Matlab) in distributing compiled software. Please be a little patient
with the installation. Directions: unzip the setup file to the
directory of your choice, double-click the setup program. Installation requires
that you have Administrator privileges on the machine. This setup has
been tested on a variety of Win XP and Vista machines.
Very rarely the
installation reports that .dll files are missing, in this case the most
likely cause is that your computer may not have certain Visual C++
packages installed. Start by downloading the Microsoft Visual C++
Redistributable Package. For 32-bit systems, download the SP1 version of
here). For 64-bit systems, download vcredist_x64.exe (available
here). After downloading and installing this file, uninstall and
then re-install CUFSM. (Thanks to Ron Ziemian for this fix)
Windows 7 compatability note! Certain icons do not appear after installation on some machines, please follow these instructions to bring the icons back:
1. Right Click on shortcut icon on desktop for CUFSM.
2. Go to properties
3. Click the Compatibility Tab at the top right
4. Check "Run in Compatibility Mode Box"
5. Select Windows XP or Windows Vista from the drop down menu.
6. Exit properties tab and restart CUFSM.
(Thanks to Christopher N Grey, Virgina Tech for this workaraound)
source version for any platform
download all m-files
unzip the files to the directory of your choice. To run in matlab open
the file cufsm3.m and then hit the run button on the toolbar in the
matlab editor, OR, change directory in matlab to the directory you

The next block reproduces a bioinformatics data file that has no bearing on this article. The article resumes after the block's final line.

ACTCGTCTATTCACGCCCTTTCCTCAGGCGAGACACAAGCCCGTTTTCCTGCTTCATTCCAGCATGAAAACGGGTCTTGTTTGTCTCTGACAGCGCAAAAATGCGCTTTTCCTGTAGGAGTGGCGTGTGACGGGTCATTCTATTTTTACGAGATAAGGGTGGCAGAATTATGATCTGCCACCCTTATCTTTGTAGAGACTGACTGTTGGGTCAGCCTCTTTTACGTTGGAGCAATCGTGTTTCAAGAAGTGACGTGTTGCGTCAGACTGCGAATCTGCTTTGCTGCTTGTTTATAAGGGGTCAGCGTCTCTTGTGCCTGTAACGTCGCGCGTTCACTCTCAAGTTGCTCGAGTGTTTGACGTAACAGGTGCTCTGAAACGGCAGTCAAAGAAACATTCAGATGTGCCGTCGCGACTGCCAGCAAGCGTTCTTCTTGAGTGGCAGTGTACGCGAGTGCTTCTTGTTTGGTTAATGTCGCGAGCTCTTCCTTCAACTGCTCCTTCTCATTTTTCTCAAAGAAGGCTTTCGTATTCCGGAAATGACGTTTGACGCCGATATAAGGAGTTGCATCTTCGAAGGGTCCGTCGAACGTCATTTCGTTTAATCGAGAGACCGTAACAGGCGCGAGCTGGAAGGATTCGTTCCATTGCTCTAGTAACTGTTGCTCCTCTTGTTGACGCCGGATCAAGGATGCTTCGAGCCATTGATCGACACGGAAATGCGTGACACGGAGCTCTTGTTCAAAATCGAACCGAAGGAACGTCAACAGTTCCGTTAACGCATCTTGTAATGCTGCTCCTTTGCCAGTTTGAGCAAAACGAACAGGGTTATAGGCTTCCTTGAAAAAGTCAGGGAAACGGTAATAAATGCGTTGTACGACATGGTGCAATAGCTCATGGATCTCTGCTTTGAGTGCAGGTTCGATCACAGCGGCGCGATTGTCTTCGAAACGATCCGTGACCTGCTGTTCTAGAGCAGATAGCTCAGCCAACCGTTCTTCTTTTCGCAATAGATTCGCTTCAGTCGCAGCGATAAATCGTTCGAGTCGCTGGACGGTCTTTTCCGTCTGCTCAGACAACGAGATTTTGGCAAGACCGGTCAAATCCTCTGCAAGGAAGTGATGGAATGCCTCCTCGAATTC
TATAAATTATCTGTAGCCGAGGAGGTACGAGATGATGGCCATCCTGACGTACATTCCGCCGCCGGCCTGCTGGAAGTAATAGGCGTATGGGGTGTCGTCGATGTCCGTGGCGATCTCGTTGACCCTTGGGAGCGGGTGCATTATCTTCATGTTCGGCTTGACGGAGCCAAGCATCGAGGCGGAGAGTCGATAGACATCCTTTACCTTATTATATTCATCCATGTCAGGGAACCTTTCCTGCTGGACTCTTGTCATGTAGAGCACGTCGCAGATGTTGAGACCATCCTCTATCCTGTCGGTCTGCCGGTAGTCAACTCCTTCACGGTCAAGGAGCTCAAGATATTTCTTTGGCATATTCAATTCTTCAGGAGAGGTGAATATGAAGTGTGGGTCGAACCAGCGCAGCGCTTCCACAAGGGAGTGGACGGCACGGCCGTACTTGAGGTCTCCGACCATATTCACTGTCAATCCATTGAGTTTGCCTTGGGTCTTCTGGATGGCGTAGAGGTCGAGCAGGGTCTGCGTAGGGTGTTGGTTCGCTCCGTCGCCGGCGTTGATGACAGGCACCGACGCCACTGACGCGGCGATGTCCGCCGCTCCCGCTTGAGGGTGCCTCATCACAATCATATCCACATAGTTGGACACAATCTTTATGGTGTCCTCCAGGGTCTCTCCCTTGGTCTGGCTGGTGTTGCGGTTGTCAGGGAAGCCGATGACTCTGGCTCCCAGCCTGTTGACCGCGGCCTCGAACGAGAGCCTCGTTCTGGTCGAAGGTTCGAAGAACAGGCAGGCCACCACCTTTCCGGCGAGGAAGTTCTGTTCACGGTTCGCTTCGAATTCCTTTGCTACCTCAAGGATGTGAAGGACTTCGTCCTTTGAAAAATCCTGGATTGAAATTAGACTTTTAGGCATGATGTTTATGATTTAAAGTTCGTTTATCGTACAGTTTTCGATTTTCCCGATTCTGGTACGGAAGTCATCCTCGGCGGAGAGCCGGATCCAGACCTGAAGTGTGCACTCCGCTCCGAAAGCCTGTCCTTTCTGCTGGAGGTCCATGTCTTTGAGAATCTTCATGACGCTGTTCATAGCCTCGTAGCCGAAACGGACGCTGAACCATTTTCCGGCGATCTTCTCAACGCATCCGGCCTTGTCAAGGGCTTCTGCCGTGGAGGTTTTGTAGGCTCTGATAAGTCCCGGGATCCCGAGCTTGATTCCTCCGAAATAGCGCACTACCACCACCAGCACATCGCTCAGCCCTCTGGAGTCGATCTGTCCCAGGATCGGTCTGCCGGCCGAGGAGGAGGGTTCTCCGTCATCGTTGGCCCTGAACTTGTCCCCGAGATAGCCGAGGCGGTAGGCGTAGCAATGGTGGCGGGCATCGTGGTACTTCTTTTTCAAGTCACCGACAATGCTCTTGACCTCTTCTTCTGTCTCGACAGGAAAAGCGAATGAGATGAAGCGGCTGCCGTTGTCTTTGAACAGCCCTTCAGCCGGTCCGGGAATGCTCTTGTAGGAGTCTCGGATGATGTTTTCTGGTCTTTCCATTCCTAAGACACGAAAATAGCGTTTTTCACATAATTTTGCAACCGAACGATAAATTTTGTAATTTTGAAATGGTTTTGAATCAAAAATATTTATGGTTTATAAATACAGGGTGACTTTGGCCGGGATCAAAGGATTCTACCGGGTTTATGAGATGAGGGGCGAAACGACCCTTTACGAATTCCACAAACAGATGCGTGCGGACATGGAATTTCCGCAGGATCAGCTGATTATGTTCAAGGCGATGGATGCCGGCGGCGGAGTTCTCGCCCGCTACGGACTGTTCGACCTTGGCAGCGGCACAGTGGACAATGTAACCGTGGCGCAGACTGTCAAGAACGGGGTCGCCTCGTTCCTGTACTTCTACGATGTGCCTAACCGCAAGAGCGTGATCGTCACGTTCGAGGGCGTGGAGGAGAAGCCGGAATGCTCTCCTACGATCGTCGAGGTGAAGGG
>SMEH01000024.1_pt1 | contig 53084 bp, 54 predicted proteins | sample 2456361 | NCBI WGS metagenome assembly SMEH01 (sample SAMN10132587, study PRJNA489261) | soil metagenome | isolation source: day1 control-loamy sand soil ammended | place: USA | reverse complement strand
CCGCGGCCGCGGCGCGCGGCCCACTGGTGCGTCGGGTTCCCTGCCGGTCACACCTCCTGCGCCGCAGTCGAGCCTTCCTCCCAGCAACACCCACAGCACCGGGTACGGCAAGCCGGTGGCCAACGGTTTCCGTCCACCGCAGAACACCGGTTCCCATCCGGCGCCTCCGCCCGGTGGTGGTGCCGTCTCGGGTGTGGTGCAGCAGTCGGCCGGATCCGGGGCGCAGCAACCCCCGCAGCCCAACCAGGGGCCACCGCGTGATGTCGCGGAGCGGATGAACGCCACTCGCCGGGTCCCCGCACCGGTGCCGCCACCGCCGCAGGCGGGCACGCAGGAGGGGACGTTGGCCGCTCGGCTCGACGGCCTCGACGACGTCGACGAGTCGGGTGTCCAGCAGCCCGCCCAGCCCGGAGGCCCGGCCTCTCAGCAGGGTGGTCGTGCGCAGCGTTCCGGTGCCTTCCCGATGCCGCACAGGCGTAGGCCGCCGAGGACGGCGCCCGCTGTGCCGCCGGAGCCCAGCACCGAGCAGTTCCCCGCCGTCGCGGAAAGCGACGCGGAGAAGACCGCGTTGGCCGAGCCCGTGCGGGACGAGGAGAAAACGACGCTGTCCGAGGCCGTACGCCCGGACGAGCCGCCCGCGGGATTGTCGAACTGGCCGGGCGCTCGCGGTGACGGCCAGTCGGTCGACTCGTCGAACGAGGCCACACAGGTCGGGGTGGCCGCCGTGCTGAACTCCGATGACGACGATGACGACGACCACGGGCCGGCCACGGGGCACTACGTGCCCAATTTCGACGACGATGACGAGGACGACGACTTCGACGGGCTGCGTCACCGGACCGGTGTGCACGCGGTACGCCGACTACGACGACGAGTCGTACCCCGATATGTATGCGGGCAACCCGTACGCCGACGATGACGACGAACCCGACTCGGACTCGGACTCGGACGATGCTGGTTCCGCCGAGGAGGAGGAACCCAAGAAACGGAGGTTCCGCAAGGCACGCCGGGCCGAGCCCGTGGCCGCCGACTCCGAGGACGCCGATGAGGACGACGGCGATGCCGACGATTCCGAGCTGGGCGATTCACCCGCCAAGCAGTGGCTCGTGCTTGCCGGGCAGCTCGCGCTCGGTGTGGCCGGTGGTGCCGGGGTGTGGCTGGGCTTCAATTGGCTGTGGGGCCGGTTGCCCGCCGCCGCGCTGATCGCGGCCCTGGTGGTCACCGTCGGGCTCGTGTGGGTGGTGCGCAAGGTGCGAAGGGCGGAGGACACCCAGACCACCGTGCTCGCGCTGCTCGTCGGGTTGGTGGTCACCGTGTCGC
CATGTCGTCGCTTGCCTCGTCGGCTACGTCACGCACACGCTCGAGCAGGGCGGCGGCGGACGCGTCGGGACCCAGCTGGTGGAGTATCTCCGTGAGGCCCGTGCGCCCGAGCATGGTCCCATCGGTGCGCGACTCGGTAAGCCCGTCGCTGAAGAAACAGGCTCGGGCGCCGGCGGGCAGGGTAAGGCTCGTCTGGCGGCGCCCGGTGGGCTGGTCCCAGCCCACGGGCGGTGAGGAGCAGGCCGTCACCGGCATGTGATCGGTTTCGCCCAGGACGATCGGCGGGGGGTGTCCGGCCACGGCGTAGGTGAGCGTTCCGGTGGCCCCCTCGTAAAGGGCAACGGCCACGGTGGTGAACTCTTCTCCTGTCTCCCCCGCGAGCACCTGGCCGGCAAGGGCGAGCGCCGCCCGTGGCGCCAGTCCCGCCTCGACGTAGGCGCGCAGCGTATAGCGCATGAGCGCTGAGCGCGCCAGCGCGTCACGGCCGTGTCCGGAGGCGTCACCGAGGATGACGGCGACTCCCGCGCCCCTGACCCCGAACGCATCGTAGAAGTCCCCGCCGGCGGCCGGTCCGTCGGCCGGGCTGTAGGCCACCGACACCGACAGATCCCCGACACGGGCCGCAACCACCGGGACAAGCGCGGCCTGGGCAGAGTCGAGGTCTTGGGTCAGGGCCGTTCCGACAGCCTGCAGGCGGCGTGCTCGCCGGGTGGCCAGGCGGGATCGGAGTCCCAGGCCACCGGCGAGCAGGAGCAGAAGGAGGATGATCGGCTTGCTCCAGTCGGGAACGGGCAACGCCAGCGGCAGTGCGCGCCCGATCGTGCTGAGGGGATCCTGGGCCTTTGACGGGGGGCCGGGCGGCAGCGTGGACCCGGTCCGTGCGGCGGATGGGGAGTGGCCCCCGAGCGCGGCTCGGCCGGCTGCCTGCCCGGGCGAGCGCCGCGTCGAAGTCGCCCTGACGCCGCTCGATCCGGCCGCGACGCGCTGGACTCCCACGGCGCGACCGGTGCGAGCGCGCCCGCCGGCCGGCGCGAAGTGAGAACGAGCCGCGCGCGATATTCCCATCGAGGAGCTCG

unzipped the files into by selecting the "..." button after the current
directory listing, and then type "cufsm3" in the command window.
License and Distribution
|CUFSM is open
Free License v 1.2. Please provide a reference to the author (Ben Schafer) and
note the version you are using.
of older CUFSM versions are also available for download. Contact firstname.lastname@example.org
CUFSM is open source, see license. However users of the software are
asked to reference the software when they publish results using CUFSM.
The currently recommended reference is the following summary paper:
Schafer, B.W., Ádány, S. “Buckling
analysis of cold-formed steel members using CUFSM: conventional and
constrained finite strip methods.” Eighteenth International Specialty
Conference on Cold-Formed Steel Structures, Orlando, FL. October 2006. (pdf)
Direct Strength Method
The Direct Strength Method is a design method for cold-formed steel
members that uses cross-section elastic buckling solutions, determined
by tools such as CUFSM, as the primary input to the strength prediction.
The Direct Strength Method was created in the Thin-walled Structures
Research Group and much more information can be found on this page:
CUTWP is an elastic buckling analysis
tool employing only classical theory. Therefore classical global
flexural-torsional buckling solutions can be readily obtained while
ignoring cross-section distortion associated with local or distortional
buckling. The CUTWP tool may be downloaded from this web site:
All older versions of CUFSM,
including supporting materials are available in the
archive. Note CUFSM v2.5
and v2.6 provide standalone versions that run well on older PCs.
Note, the materials developed to
support CUFSM and the program CUFSM were both developed, in part,
through the sponsorship of research projects with the American Iron and
Steel Institute ( www.steel.org ) and
the National Science Foundation (
www.nsf.gov ). Any opinions, findings, and conclusions or
recommendations expressed in this material (or through this software)
are those of the author and do not necessarily reflect the views of the
National Science Foundation or the American Iron and Steel Institute.